I'm running Ubuntu 18.04.2 and GNOME 3.28.2.

Like most people I am pretty adept at switching between windows using Alt-tab and Super-tab. But I also play RTS games and I think it would be neat if I could bind whatever window is currently in focus to the number pad on the fly so later I can immediately switch focus back to that window by pressing the bound key. Obviously, if I close the window the key binding should expire.

Does something like this already exist? I've been poking around on the internet to no avail.

In the meantime, I'm trying to build something myself with wmctrl and xbindkeys but it's slow going so if anyone has done something similar and has suggestions I'm all ears.

  • Hi jdly, just curious, but did you notice the answer? Is all clear? May 6, 2019 at 13:56

1 Answer 1


Simpler then you'd think...

  1. Make sure both wmctrl and xdotool are installed

    sudo apt install xdotool wmctrl
  2. Create two shortcuts:

    /bin/bash -c 'xdotool getactivewindow > /tmp/wraise'

    to save the current window, and:

    /bin/bash -c 'wmctrl -ia "$(cat /tmp/wraise)"'

    to raise the window you set with the first one.

To set another window, just press the first shortcut again. Since the window's id is stored in /tmp, it will be automatically forgotten on restart.

That's all!

  • This works almost perfect! I liked the idea of saving the active window to /tmp, quite elegant. The only downside is that whatever service the Ubuntu keyboard shortcut UI uses does not differentiate between numpad keystrokes with numlock on or off. That is, both KP_1 and KP_End activate the shortcut. This means that I can't use the numpad to enter numbers, which isn't a huge deal for me but it might be for others. To that effect, it would also be nice to be able to temporarily disable the shortcuts without deleting them. My problem is solved for now but I might revisit later.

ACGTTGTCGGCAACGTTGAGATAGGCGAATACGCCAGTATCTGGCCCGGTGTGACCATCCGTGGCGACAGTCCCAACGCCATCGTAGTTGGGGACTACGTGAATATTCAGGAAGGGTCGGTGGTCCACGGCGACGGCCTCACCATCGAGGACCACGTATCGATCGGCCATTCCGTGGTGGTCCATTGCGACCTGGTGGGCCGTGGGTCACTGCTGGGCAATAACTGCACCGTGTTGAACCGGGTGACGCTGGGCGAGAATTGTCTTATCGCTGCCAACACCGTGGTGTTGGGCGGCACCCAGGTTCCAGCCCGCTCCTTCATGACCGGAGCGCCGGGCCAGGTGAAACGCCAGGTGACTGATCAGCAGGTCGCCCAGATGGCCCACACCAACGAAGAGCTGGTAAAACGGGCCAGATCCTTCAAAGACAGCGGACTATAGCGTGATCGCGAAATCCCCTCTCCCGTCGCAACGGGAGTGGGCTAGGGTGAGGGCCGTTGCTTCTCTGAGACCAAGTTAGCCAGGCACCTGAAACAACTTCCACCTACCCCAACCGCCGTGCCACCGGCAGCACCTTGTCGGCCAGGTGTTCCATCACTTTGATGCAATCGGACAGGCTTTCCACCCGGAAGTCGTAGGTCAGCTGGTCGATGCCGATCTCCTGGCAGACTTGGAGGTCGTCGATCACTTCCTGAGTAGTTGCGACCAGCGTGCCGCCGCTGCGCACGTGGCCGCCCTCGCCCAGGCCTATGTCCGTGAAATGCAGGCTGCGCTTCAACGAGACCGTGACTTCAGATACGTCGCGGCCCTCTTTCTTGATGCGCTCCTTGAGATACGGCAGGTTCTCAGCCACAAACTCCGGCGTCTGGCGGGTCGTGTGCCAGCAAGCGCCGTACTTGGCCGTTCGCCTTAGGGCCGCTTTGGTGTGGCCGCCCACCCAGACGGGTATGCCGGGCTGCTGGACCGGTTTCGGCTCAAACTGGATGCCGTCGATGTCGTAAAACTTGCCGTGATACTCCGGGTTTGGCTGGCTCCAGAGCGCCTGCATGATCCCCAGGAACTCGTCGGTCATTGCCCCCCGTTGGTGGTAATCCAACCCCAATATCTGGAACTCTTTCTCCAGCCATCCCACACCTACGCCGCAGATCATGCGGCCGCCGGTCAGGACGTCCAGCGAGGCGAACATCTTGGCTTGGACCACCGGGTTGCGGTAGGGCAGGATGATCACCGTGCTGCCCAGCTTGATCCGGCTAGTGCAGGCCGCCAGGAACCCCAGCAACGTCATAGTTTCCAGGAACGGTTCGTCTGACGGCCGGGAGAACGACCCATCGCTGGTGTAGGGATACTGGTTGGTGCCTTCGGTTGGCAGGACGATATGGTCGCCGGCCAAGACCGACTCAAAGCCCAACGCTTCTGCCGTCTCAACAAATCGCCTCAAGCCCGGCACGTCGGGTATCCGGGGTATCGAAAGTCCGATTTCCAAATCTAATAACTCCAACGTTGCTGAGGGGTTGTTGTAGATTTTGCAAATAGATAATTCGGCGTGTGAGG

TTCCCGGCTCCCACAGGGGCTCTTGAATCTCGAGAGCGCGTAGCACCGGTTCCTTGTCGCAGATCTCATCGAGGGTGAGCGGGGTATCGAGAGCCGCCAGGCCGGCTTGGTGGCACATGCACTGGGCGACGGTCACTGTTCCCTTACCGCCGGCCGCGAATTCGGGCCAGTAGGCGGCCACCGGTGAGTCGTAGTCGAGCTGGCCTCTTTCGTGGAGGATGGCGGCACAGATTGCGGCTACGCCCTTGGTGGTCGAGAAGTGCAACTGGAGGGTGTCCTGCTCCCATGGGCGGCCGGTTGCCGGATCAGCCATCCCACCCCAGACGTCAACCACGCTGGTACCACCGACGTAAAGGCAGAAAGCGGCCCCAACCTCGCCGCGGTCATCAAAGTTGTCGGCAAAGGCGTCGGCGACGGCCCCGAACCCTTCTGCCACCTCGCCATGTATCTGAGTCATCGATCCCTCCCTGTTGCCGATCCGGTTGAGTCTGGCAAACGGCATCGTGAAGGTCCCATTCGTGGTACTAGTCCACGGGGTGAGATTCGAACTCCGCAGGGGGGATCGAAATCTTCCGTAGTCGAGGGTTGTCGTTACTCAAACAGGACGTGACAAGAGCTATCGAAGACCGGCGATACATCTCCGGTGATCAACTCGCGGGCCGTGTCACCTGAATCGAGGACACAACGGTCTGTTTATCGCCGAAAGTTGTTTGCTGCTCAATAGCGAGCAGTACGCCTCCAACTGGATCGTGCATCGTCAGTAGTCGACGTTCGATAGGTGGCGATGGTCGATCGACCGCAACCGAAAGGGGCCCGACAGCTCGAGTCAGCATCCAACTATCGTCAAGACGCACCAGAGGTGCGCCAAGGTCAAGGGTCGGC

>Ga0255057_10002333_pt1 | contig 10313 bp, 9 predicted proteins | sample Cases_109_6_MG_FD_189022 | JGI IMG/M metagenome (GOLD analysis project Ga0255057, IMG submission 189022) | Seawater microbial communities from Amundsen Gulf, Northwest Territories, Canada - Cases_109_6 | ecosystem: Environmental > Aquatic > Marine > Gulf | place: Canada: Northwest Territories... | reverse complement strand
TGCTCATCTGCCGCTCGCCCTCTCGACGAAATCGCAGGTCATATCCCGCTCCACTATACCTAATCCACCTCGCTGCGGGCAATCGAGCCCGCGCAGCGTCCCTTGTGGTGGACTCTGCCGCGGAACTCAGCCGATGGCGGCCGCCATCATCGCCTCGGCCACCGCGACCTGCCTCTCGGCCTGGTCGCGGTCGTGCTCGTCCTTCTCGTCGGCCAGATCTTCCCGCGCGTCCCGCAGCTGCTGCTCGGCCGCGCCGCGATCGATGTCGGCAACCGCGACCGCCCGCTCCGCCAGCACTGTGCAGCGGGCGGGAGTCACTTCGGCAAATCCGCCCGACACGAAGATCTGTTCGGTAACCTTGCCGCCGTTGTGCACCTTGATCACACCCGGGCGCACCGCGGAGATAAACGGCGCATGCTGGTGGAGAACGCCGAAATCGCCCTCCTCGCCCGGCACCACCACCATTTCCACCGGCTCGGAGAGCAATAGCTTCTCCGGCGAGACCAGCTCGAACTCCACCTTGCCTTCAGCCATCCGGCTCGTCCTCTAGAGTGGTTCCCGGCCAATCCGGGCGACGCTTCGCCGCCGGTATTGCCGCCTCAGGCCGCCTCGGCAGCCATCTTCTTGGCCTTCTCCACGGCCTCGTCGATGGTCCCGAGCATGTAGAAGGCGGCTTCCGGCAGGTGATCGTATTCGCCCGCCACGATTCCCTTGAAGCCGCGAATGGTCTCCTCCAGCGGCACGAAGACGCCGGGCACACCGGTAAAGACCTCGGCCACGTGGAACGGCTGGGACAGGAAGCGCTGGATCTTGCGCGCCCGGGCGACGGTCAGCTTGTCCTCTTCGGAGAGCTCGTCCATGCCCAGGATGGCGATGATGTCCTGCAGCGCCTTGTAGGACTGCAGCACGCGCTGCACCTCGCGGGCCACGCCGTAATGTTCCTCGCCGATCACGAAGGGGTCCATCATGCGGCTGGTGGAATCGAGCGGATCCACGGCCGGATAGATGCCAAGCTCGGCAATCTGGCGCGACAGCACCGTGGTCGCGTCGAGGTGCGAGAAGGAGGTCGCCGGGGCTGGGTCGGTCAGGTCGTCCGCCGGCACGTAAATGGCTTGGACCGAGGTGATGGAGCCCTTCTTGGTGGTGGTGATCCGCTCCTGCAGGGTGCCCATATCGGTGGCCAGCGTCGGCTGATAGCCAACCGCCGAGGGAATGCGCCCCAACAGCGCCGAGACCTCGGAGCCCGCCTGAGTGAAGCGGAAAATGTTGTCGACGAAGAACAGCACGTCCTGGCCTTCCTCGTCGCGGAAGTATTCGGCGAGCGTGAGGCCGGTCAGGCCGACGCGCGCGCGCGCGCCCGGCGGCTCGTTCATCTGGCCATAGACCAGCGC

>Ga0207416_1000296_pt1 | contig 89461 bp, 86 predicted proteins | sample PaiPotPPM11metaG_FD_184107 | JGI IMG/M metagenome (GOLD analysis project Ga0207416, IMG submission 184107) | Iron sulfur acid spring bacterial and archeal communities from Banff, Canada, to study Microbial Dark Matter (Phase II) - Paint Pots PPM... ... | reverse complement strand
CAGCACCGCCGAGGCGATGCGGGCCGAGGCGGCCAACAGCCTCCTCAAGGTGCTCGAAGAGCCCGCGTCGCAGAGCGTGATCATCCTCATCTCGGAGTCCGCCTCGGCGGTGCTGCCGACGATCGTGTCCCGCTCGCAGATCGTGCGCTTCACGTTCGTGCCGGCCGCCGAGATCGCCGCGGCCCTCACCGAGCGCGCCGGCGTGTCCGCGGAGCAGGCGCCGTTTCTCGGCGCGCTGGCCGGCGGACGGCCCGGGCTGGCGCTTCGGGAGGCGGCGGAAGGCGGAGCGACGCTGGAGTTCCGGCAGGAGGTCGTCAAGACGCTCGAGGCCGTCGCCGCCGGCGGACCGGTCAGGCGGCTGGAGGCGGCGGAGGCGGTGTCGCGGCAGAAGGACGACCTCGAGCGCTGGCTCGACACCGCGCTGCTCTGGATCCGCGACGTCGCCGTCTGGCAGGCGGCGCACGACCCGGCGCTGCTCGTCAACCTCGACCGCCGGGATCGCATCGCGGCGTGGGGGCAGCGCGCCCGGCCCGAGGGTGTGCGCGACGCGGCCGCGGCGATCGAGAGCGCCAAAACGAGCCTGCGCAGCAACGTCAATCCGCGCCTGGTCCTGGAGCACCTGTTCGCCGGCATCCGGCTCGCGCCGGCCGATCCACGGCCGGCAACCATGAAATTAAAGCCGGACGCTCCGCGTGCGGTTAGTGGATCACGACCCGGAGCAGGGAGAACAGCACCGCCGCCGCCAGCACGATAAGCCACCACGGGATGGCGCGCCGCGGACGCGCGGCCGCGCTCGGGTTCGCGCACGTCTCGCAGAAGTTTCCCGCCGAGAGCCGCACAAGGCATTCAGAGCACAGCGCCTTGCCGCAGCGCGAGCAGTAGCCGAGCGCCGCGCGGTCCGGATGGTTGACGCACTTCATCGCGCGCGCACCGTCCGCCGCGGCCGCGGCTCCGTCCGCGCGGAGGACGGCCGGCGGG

– jdly
    May 15, 2019 at 21:20
  • Thanks!, You could of course set any shortcut, possibly one with no " double meaning." May 15, 2019 at 21:32
  • You're right, which is why I chose to accept the answer, but at least for me it would be preferable to use only the "non-numlocked" numpad functions because I literally never use them. For now, I'm using Ctrl + numpad to set the window, and Alt + numpad to raise it. As an aside - it looks like fixing the keyboard shortcuts applet would entail patching and rebuilding gnome-settings-daemon from source which is a bit more than I'm willing to take on right now so I'll just have to live with an extraneous keypress in the meantime :).
    – jdly
    May 15, 2019 at 21:46

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